Soil contains the major part of carbon in terrestrial ecosystems, but the response of this carbon to enriching the atmosphere in CO2 and to increased N deposition is not completely understood. We studied the effects of CO2 concentrations at 370 and 570 μmol CO2 mol−1 air and increased N deposition (7 against 0.7 g N m−2 year−1) on the dynamics of soil organic C in two types of forest soil in model ecosystems with spruce and beech established in large open-top chambers containing an acidic loam and a calcareous sand. The added CO2 was depleted in 13C and thus the net input of new C into soil organic carbon and the mineralization of native C could be quantified.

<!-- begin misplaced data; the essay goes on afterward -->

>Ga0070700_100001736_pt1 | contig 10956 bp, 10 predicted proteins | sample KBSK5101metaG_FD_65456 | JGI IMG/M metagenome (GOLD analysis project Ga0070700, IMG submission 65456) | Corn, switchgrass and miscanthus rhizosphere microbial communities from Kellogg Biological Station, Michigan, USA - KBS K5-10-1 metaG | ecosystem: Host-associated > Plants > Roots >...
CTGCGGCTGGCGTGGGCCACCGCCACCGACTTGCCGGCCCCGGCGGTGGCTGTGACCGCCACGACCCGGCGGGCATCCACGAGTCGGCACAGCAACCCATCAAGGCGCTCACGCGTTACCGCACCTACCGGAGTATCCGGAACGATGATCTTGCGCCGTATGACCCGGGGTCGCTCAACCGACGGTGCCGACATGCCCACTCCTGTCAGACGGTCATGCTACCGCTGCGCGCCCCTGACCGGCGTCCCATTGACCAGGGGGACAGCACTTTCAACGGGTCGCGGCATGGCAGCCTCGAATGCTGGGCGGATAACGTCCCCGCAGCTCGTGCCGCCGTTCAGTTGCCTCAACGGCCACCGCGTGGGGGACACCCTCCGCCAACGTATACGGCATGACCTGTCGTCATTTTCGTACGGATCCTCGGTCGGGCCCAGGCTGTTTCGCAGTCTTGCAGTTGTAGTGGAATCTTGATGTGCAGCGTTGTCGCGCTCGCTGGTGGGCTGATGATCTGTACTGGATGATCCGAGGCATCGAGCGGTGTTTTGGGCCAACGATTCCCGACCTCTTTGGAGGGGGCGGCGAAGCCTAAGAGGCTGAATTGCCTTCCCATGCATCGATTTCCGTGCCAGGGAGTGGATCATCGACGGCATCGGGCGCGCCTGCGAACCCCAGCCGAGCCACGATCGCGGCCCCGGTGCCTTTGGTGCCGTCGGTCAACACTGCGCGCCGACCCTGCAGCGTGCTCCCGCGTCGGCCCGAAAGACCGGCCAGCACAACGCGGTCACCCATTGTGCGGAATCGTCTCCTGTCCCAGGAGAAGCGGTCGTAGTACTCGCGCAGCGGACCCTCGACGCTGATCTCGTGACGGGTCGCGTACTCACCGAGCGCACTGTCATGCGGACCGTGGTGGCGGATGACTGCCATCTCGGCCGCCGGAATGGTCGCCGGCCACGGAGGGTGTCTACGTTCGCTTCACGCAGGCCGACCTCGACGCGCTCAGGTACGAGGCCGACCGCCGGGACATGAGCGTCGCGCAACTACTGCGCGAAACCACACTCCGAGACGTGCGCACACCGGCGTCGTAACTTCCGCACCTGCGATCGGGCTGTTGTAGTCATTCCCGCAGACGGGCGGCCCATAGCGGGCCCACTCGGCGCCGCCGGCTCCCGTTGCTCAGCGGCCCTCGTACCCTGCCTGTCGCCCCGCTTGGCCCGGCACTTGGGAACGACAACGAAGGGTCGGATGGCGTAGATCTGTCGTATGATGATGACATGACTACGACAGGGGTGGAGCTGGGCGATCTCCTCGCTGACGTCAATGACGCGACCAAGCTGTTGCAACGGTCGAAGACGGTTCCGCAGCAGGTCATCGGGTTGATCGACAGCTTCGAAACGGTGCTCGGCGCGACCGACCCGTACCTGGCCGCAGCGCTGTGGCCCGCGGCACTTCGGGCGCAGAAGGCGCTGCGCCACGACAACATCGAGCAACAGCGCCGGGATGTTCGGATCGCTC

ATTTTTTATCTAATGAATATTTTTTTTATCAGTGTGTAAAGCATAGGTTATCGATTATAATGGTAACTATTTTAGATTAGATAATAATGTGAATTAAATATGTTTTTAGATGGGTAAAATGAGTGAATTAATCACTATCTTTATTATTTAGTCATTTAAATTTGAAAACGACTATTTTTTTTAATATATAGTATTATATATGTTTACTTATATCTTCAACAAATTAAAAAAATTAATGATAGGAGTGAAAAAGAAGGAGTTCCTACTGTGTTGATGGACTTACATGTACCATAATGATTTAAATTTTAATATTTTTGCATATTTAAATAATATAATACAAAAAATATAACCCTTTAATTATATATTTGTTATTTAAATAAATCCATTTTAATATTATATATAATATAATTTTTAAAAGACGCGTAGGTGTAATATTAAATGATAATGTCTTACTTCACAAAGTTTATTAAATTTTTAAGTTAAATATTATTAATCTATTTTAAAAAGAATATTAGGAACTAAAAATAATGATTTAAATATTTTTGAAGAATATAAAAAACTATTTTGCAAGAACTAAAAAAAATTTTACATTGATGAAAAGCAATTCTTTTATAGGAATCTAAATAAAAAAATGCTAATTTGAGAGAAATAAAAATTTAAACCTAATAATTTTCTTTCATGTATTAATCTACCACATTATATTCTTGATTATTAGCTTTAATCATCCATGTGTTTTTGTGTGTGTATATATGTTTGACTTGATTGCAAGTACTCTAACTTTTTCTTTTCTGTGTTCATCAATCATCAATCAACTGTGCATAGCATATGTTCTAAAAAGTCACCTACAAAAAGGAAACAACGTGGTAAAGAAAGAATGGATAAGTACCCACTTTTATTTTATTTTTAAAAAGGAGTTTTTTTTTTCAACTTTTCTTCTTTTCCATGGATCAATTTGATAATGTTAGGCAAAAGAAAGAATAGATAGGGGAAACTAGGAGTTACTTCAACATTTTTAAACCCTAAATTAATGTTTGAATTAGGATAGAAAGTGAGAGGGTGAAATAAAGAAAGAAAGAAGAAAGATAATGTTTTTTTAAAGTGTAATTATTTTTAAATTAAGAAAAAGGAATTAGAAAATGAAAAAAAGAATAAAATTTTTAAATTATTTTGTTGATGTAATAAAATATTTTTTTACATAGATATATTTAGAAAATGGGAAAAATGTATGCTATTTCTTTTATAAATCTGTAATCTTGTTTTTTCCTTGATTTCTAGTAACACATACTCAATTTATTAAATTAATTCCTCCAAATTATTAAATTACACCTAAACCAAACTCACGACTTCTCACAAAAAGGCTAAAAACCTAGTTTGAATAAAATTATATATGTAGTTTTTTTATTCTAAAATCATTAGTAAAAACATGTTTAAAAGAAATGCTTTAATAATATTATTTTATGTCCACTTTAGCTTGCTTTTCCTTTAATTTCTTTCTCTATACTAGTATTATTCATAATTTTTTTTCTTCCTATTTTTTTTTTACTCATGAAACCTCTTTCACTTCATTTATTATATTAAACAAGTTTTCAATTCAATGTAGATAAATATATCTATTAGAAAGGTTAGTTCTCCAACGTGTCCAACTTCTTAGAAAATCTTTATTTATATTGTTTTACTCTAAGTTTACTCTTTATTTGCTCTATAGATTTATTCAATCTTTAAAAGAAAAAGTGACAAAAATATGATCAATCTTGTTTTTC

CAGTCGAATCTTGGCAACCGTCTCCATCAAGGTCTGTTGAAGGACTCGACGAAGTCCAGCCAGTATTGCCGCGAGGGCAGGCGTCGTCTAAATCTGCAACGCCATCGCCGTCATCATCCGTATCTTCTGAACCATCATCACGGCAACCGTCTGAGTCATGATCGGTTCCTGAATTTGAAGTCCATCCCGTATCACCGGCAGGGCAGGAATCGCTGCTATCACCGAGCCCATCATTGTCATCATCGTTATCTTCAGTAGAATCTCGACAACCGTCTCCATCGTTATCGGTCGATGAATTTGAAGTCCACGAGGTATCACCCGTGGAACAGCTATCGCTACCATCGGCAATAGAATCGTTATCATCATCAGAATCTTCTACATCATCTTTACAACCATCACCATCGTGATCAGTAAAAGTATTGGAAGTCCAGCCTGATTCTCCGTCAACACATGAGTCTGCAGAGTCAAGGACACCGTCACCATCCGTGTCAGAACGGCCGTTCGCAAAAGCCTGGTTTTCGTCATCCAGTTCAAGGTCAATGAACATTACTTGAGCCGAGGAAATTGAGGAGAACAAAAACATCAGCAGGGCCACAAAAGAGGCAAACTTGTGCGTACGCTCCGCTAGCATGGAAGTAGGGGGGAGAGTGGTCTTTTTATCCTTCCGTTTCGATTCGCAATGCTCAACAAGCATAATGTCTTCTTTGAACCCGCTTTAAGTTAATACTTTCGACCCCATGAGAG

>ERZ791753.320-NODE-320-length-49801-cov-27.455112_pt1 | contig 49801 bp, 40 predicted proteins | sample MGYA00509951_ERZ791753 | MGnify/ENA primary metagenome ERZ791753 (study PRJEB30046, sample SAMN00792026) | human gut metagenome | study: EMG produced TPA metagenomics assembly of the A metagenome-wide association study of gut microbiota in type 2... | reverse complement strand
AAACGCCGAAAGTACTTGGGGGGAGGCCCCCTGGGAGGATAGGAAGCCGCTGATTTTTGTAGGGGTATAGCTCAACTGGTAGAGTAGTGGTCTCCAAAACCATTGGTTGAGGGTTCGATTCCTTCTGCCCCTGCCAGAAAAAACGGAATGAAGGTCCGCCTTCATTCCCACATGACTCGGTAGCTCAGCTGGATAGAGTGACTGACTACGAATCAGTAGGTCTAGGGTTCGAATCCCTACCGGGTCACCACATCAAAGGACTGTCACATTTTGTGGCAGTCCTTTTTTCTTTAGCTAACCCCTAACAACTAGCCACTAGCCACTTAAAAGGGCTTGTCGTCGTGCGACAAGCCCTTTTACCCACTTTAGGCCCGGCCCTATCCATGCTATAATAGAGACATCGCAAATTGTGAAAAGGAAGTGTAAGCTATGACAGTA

Soil type was the greatest determining factor in carbon dynamics. After 4 years, the net input of new C in the acidic loam (670 ± 30 g C m−2) exceeded that in the calcareous sand (340 ± 40 g C m−2) although the soil produced less biomass. The mineralization of native organic C accounted for 700 ± 90 g C m−2 in the acidic loam and for 2800 ± 170 g C m−2 in the calcareous sand. Unfavourable conditions for mineralization and a greater physico-chemical protection of C by clay and oxides in the acidic loam are probably the main reasons for these differences. The organic C content of the acidic loam was 230 g C m−2 more under the large than under the small N treatment. As suggested by a negligible impact of N inputs on the fraction of new C in the acidic loam, this increase resulted mainly from a suppressed mineralization of native C. In the calcareous sand, N deposition did not influence C concentrations. The impacts of CO2 enrichment on C concentrations were small. In the uppermost 10 cm of the acidic loam, larger CO2 concentrations increased C contents by 50–170 g C m−2. Below 10 cm depth in the acidic loam and at all soil depths in the calcareous sand, CO2 concentrations had no significant impact on soil C concentrations. Up to 40% of the ‘new’ carbon of the acidic loam was found in the coarse sand fraction, which accounted for only 7% of the total soil volume. This suggests that a large part of the CO2-derived ‘new’ C was incorporated into the labile and easily mineralizable pool in the soil.